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What is the difference between paths prefixed with \??\ and those prefixed with \\?\

At Windows 7 CMD-Line

  • DIR gives: \??\Volume{00000000-0000-0000-0000-000000000000}\
  • WMIC VOLUME LIST gives \\?\Volume{00000000-0000-0000-0000-000000000000}\

Thanks

Additional Information:
I created a directory on my system drive where i placed all my mount points into. So I did a MD C:\HDDs first, then a MD C:\HDD\Drive1, MD C:\HDD\Drive2 ...for all my drives. After mounting the drives on those empty directories, I can see the GUID by switching to that Directory with CD /D C:\HDDs and issueing a DIR command. Maybe I have to issue a DIR /ah to Show hidden stuff, just in case the mount points are hidden directories ...

  • 3
    Not off-topic. Only of interest to programmers. – Harry Johnston Apr 14 '14 at 1:56
  • What's the context? \?? is a NT Object Manager path and \\? is the raw path notation used to bypass path length limits/expansion – Alex K. Apr 14 '14 at 11:31
  • @AlexK.: I believe that's \\.\ not \\?\ ? – Harry Johnston Apr 14 '14 at 20:46
  • 1
    \\?\ is the "raw path" for the file system, \\.\ is the same but for device paths – Alex K. Apr 15 '14 at 10:46
  • Just for my own sanity - I can't get the device ID from dir, and can't see an option to do so (or I'm blind). How have you got that? – Chris J Apr 15 '14 at 10:57
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In NT, "\??\" is a path prefix that stands for the object directory that's reserved for a user's mounted devices. Note that a device mountpoint (i.e. junction) in the object namespace is implemented as a symbolic link that typically resolves to a device object in the "\Device" directory.

Using the "\??\" prefix instructs the object manager to search in the caller's local device directory, "\Sessions\0\DosDevices\[Logon Authentication ID]", which is coupled to (i.e. shadows) the global device directory, "\Global??". For efficiency, both of these directories are cached by an access token's logon-session reference and also by each process object. Note that the local directory has a "Global" link to allow accessing global devices when a local device shadows the global one (e.g. "\\?\Global\Z:"), or to allow a device driver to create a global device when not executing in a SYSTEM thread. Note that the SYSTEM logon (ID 0x3E7) uses "\Global??" as its local device directory. Finally, note that NT originally used a single "\DosDevices" directory for this. Nowadays, for backwards compatibility, "\DosDevices" is a link to "\??".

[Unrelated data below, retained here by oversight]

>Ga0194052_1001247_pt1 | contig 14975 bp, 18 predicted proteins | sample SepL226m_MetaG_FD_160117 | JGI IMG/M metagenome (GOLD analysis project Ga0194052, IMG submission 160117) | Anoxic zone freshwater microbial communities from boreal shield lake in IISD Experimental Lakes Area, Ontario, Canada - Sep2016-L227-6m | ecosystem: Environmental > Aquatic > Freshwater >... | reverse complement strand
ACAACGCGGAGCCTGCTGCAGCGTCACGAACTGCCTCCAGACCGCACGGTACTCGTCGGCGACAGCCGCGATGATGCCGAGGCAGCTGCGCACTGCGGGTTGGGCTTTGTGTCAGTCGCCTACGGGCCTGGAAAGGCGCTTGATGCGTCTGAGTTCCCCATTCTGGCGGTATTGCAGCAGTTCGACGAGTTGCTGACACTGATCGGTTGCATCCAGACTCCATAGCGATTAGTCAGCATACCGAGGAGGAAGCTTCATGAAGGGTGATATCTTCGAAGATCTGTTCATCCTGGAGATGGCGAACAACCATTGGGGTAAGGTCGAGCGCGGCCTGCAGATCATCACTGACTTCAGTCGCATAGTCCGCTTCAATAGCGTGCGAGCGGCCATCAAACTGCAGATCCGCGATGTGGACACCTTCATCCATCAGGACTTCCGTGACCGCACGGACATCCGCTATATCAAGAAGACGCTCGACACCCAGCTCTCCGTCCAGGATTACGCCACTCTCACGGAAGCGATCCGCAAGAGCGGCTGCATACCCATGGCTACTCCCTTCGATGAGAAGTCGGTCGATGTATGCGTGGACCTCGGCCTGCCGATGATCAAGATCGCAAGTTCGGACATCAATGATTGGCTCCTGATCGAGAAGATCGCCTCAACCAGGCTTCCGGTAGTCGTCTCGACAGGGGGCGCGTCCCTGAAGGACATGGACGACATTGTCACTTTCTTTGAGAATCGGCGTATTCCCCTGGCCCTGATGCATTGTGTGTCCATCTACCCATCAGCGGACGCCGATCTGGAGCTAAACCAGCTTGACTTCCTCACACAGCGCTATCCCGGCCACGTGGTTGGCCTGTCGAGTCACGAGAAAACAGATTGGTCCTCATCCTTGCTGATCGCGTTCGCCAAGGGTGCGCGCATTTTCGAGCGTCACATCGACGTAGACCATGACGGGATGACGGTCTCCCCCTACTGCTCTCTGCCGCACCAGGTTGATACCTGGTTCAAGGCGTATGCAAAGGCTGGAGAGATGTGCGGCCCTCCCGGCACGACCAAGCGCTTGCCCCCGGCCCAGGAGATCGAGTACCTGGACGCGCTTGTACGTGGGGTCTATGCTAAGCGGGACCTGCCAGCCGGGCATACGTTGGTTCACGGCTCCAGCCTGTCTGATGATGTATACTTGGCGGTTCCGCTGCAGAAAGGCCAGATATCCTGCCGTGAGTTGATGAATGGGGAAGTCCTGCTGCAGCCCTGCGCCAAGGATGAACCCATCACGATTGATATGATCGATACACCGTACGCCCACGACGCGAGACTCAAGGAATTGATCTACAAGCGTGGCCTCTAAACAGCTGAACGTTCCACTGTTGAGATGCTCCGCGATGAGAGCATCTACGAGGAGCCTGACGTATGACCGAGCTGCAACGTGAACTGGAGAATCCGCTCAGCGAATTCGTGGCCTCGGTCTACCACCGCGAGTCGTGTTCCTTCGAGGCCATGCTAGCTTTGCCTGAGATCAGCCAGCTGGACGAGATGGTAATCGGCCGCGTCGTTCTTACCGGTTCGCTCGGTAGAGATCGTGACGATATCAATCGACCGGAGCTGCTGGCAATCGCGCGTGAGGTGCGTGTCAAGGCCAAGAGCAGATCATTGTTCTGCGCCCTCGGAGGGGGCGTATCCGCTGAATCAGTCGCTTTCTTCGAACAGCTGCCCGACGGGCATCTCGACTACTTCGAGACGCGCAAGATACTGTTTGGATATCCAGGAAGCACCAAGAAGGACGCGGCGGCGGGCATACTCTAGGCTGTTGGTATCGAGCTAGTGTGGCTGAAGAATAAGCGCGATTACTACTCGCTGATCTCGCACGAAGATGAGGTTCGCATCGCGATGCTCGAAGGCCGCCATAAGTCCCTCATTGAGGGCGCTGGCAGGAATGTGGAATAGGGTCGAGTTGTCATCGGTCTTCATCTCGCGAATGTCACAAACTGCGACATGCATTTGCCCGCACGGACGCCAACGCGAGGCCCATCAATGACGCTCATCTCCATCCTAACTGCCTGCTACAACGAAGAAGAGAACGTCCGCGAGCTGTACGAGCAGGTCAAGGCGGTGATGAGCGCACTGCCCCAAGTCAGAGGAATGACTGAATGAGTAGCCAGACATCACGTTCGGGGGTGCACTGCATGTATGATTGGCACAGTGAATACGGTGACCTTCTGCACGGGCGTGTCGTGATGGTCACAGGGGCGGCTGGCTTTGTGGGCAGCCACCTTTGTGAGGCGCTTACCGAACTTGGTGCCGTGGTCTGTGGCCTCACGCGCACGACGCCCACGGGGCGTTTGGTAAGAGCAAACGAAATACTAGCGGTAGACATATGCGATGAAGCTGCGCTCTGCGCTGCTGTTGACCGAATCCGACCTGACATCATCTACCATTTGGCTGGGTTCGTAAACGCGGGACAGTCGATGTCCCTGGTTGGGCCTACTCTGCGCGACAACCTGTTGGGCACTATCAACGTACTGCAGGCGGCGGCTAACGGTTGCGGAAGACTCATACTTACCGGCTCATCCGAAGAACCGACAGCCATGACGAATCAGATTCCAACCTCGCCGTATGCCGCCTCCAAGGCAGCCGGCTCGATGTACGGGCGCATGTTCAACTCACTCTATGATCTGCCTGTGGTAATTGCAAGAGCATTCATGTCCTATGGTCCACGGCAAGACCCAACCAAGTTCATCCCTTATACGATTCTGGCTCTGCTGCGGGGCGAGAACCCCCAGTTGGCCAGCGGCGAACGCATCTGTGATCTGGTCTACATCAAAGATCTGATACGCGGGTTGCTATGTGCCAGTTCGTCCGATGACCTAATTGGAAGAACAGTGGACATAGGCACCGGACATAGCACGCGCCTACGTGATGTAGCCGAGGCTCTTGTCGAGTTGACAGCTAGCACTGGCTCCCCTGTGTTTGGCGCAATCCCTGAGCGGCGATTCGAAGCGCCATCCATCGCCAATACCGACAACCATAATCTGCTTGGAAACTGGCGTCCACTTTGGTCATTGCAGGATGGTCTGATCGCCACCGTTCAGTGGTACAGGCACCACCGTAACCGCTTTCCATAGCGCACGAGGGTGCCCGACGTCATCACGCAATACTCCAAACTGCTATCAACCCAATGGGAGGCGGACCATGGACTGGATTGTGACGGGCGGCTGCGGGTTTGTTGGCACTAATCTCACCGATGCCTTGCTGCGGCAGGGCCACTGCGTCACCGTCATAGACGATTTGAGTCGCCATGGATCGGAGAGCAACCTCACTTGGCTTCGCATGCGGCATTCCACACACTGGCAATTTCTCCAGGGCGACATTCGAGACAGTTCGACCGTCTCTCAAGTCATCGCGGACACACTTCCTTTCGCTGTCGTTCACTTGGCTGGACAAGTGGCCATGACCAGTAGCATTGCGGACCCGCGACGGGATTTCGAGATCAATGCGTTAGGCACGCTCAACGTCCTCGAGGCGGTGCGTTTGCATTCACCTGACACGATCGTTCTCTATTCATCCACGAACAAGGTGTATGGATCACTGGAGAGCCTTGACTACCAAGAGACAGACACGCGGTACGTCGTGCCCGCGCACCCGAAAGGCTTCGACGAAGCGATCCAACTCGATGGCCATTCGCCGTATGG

Translating DOS paths to native NT paths is implemented by NT's user-mode runtime library (i.e. the Rtl prefixed functions that are exported by "ntdll.dll").

The straight-forward case is a path that's prefixed by either "\\.\" or "\\?\". This is a local-device path, not a UNC path. For this case, the prefix is simply replaced by "\??\". The difference between the two WinAPI device-path prefixes is that a "\\?\" path, a so-called "extended" path, bypasses all normalization, whereas a "\\.\" path is normalized to resolve "." and ".." components, replace forward slashes with backslashes, and strip trailing spaces and dots from the final path component. Note that if the process doesn't support long paths, normalized paths are limited to less than MAX_PATH (260) characters. (Long-path support can be enabled in Windows 10 through a combination of registry and application manifest settings; consult the relevant documentation.) Note that GetFullPathName handles both prefixes equivalently, i.e. it also normalizes an extended path.

UNC paths are also unsurprising. The runtime library simply replaces the leading "\\" in the normalized path with an explicit reference to the "UNC" device, i.e. "\??\UNC\" (e.g. "\\server\share" -> "\??\UNC\server\share"). Note that "\Global??\UNC" is a symbolic link to "\Device\Mup", the Multiple UNC Provider device, which is responsible for mapping the "server\share" to the correct UNC provider (e.g. to the LanmanWorkstation redirector for an SMB share).

Logical-drive paths (i.e. those beginning with an "[A-Z]:" drive) are interesting in a couple of cases. The first is that the runtime library supports per-drive working directories using 'hidden' environment variables such as "=C:". For example, "C:System32" resolves to "C:\Windows\System32" if the "=C:" environment variable is set to "C:\Windows". Also, if the last component of the path is a reserved DOS device name, including if the name has trailing colons, spaces, dots, and even a file extension, the path gets translated to a bare local-device path (e.g. "C:\Windows\nul: .txt" -> "\??\nul"). Otherwise, the runtime library simply prepends "\??\" to the normalized path (e.g. "C:\Windows" -> "\??\C:\Windows").

A DOS logical drive such as "C:" (i.e. "\Global??\C:") is implemented as a symbolic link to an NT volume device. The NT device name is not persistent and is typically enumerated, so the final target depends on the relative order in which volumes are added, and it may even change if a volume is removed and subsequently restored. For example, the final NT path for "E:\Temp" on a removable drive may start out as "\Device\HarddiskVolume8\Temp" and then, after removing and reinserting it, the new final path is "\Device\HarddiskVolume10\Temp". The mountpoint manager implements persistence using the unique ID of a volume, which it associates with a volume GUID name (e.g. "Volume{00000000-0000-0000-0000-000000000000}") and optionally (usually) a logical drive letter. The GUID name is used to implement volume mountpoints in file systems that support junctions (i.e. IO_REPARSE_TAG_MOUNT_POINT reparse points), such as NTFS and ReFS.

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